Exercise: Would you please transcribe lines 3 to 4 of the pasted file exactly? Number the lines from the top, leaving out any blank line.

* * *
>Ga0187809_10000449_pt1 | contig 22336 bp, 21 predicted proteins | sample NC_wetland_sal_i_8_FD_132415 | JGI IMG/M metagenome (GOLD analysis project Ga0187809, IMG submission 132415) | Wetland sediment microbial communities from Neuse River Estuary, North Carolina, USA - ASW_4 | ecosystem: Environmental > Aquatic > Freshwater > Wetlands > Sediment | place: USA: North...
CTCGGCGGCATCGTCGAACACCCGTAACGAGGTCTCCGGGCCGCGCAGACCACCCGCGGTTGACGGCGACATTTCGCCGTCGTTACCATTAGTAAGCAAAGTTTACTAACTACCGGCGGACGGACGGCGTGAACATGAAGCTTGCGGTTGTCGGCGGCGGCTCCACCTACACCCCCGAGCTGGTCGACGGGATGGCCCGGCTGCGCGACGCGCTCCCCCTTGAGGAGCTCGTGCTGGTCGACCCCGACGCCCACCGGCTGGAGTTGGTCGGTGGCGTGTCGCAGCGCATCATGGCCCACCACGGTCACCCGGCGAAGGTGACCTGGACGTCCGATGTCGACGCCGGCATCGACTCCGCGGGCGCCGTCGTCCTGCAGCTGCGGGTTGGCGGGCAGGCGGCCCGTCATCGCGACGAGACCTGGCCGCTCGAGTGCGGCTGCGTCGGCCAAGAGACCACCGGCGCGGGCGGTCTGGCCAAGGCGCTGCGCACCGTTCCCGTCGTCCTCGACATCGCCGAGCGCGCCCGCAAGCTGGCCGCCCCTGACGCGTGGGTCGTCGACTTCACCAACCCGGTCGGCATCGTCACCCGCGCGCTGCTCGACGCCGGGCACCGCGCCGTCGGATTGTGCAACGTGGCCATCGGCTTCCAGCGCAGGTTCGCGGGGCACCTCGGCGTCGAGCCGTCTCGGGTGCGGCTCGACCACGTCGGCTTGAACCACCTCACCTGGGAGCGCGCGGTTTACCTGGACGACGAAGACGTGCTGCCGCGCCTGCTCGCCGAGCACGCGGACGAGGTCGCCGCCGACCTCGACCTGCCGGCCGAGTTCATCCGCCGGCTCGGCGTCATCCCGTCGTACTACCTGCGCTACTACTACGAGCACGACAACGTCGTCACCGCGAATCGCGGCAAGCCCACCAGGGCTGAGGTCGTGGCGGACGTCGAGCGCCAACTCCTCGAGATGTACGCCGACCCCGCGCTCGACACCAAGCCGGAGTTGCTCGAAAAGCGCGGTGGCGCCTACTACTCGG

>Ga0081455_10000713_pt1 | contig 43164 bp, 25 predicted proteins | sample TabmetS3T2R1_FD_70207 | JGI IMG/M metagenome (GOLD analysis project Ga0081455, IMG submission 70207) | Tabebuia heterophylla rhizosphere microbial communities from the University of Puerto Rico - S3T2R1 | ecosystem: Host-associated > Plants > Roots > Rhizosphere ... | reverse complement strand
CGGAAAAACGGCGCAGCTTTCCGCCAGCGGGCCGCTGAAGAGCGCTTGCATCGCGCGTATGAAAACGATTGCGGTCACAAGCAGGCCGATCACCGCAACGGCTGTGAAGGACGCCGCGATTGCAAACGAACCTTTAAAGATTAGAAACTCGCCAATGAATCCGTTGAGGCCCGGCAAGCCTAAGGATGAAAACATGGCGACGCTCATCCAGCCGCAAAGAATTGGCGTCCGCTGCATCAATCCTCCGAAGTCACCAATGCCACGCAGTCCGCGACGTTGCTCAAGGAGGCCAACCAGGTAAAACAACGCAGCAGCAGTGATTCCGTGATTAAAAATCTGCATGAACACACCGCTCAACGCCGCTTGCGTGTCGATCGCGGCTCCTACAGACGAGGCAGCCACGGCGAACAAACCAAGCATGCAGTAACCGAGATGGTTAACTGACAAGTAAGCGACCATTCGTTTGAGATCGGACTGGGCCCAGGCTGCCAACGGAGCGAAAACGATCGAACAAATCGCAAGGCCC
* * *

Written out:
>Ga0081455_10000713_pt1 | contig 43164 bp, 25 predicted proteins | sample TabmetS3T2R1_FD_70207 | JGI IMG/M metagenome (GOLD analysis project Ga0081455, IMG submission 70207) | Tabebuia heterophylla rhizosphere microbial communities from the University of Puerto Rico - S3T2R1 | ecosystem: Host-associated > Plants > Roots > Rhizosphere ... | reverse complement strand
CGGAAAAACGGCGCAGCTTTCCGCCAGCGGGCCGCTGAAGAGCGCTTGCATCGCGCGTATGAAAACGATTGCGGTCACAAGCAGGCCGATCACCGCAACGGCTGTGAAGGACGCCGCGATTGCAAACGAACCTTTAAAGATTAGAAACTCGCCAATGAATCCGTTGAGGCCCGGCAAGCCTAAGGATGAAAACATGGCGACGCTCATCCAGCCGCAAAGAATTGGCGTCCGCTGCATCAATCCTCCGAAGTCACCAATGCCACGCAGTCCGCGACGTTGCTCAAGGAGGCCAACCAGGTAAAACAACGCAGCAGCAGTGATTCCGTGATTAAAAATCTGCATGAACACACCGCTCAACGCCGCTTGCGTGTCGATCGCGGCTCCTACAGACGAGGCAGCCACGGCGAACAAACCAAGCATGCAGTAACCGAGATGGTTAACTGACAAGTAAGCGACCATTCGTTTGAGATCGGACTGGGCCCAGGCTGCCAACGGAGCGAAAACGATCGAACAAATCGCAAGGCCC